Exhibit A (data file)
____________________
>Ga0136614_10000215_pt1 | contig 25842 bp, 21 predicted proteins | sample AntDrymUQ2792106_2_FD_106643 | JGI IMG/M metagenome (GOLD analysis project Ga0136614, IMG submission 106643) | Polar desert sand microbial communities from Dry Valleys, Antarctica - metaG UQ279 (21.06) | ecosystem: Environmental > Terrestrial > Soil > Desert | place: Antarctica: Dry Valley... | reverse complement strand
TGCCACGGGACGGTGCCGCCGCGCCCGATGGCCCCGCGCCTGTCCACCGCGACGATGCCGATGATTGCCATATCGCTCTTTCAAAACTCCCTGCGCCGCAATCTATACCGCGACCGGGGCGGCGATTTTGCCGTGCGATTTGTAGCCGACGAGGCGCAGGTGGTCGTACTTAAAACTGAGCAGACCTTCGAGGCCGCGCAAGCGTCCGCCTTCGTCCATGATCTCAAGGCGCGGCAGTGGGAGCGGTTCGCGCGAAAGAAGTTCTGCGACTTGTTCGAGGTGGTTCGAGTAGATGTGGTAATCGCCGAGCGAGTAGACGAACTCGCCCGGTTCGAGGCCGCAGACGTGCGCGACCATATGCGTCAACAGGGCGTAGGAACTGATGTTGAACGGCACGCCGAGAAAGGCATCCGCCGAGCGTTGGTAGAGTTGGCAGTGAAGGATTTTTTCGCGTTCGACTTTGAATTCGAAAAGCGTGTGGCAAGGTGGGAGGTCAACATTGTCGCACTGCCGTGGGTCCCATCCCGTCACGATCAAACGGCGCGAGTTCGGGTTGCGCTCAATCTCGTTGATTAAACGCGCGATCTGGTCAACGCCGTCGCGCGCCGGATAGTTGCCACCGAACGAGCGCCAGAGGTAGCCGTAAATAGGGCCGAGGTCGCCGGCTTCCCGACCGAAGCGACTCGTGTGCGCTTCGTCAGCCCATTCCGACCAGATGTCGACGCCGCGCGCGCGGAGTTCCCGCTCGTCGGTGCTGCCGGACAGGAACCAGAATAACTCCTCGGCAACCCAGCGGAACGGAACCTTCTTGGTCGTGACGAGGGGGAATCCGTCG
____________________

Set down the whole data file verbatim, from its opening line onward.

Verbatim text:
>Ga0136614_10000215_pt1 | contig 25842 bp, 21 predicted proteins | sample AntDrymUQ2792106_2_FD_106643 | JGI IMG/M metagenome (GOLD analysis project Ga0136614, IMG submission 106643) | Polar desert sand microbial communities from Dry Valleys, Antarctica - metaG UQ279 (21.06) | ecosystem: Environmental > Terrestrial > Soil > Desert | place: Antarctica: Dry Valley... | reverse complement strand
TGCCACGGGACGGTGCCGCCGCGCCCGATGGCCCCGCGCCTGTCCACCGCGACGATGCCGATGATTGCCATATCGCTCTTTCAAAACTCCCTGCGCCGCAATCTATACCGCGACCGGGGCGGCGATTTTGCCGTGCGATTTGTAGCCGACGAGGCGCAGGTGGTCGTACTTAAAACTGAGCAGACCTTCGAGGCCGCGCAAGCGTCCGCCTTCGTCCATGATCTCAAGGCGCGGCAGTGGGAGCGGTTCGCGCGAAAGAAGTTCTGCGACTTGTTCGAGGTGGTTCGAGTAGATGTGGTAATCGCCGAGCGAGTAGACGAACTCGCCCGGTTCGAGGCCGCAGACGTGCGCGACCATATGCGTCAACAGGGCGTAGGAACTGATGTTGAACGGCACGCCGAGAAAGGCATCCGCCGAGCGTTGGTAGAGTTGGCAGTGAAGGATTTTTTCGCGTTCGACTTTGAATTCGAAAAGCGTGTGGCAAGGTGGGAGGTCAACATTGTCGCACTGCCGTGGGTCCCATCCCGTCACGATCAAACGGCGCGAGTTCGGGTTGCGCTCAATCTCGTTGATTAAACGCGCGATCTGGTCAACGCCGTCGCGCGCCGGATAGTTGCCACCGAACGAGCGCCAGAGGTAGCCGTAAATAGGGCCGAGGTCGCCGGCTTCCCGACCGAAGCGACTCGTGTGCGCTTCGTCAGCCCATTCCGACCAGATGTCGACGCCGCGCGCGCGGAGTTCCCGCTCGTCGGTGCTGCCGGACAGGAACCAGAATAACTCCTCGGCAACCCAGCGGAACGGAACCTTCTTGGTCGTGACGAGGGGGAATCCGTCG